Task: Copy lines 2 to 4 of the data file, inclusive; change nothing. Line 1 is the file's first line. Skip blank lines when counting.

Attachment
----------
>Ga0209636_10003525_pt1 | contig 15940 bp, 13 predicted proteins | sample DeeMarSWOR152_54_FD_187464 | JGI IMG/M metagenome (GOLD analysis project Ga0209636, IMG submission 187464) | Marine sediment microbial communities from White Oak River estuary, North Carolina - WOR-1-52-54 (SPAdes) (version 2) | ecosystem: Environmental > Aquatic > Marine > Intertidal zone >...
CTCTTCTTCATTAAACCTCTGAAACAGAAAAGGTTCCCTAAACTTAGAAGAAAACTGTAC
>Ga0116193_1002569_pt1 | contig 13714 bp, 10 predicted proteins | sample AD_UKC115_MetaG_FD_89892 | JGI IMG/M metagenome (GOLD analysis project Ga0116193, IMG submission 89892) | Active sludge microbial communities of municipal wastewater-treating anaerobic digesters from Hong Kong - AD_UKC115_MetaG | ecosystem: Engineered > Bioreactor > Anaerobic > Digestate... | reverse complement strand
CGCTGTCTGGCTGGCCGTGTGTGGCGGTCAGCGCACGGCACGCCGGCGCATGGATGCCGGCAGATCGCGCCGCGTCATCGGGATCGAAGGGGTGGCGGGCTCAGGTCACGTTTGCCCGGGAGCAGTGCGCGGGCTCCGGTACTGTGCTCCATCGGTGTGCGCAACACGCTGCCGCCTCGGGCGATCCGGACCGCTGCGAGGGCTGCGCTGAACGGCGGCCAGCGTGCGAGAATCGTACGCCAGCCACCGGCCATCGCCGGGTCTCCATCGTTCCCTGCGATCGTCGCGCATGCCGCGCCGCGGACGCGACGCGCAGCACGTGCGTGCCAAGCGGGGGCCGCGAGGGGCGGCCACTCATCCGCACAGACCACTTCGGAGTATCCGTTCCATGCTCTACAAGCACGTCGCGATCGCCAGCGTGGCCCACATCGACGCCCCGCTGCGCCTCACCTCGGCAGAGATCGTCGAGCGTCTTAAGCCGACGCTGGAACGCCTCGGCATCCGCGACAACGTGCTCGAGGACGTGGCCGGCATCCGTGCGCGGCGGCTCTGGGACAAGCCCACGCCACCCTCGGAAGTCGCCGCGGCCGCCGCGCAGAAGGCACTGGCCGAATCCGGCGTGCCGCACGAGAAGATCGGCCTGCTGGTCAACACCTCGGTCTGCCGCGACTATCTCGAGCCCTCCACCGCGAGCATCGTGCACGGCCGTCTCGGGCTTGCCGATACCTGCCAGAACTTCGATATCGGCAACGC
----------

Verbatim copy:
CTCTTCTTCATTAAACCTCTGAAACAGAAAAGGTTCCCTAAACTTAGAAGAAAACTGTAC
>Ga0116193_1002569_pt1 | contig 13714 bp, 10 predicted proteins | sample AD_UKC115_MetaG_FD_89892 | JGI IMG/M metagenome (GOLD analysis project Ga0116193, IMG submission 89892) | Active sludge microbial communities of municipal wastewater-treating anaerobic digesters from Hong Kong - AD_UKC115_MetaG | ecosystem: Engineered > Bioreactor > Anaerobic > Digestate... | reverse complement strand
CGCTGTCTGGCTGGCCGTGTGTGGCGGTCAGCGCACGGCACGCCGGCGCATGGATGCCGGCAGATCGCGCCGCGTCATCGGGATCGAAGGGGTGGCGGGCTCAGGTCACGTTTGCCCGGGAGCAGTGCGCGGGCTCCGGTACTGTGCTCCATCGGTGTGCGCAACACGCTGCCGCCTCGGGCGATCCGGACCGCTGCGAGGGCTGCGCTGAACGGCGGCCAGCGTGCGAGAATCGTACGCCAGCCACCGGCCATCGCCGGGTCTCCATCGTTCCCTGCGATCGTCGCGCATGCCGCGCCGCGGACGCGACGCGCAGCACGTGCGTGCCAAGCGGGGGCCGCGAGGGGCGGCCACTCATCCGCACAGACCACTTCGGAGTATCCGTTCCATGCTCTACAAGCACGTCGCGATCGCCAGCGTGGCCCACATCGACGCCCCGCTGCGCCTCACCTCGGCAGAGATCGTCGAGCGTCTTAAGCCGACGCTGGAACGCCTCGGCATCCGCGACAACGTGCTCGAGGACGTGGCCGGCATCCGTGCGCGGCGGCTCTGGGACAAGCCCACGCCACCCTCGGAAGTCGCCGCGGCCGCCGCGCAGAAGGCACTGGCCGAATCCGGCGTGCCGCACGAGAAGATCGGCCTGCTGGTCAACACCTCGGTCTGCCGCGACTATCTCGAGCCCTCCACCGCGAGCATCGTGCACGGCCGTCTCGGGCTTGCCGATACCTGCCAGAACTTCGATATCGGCAACGC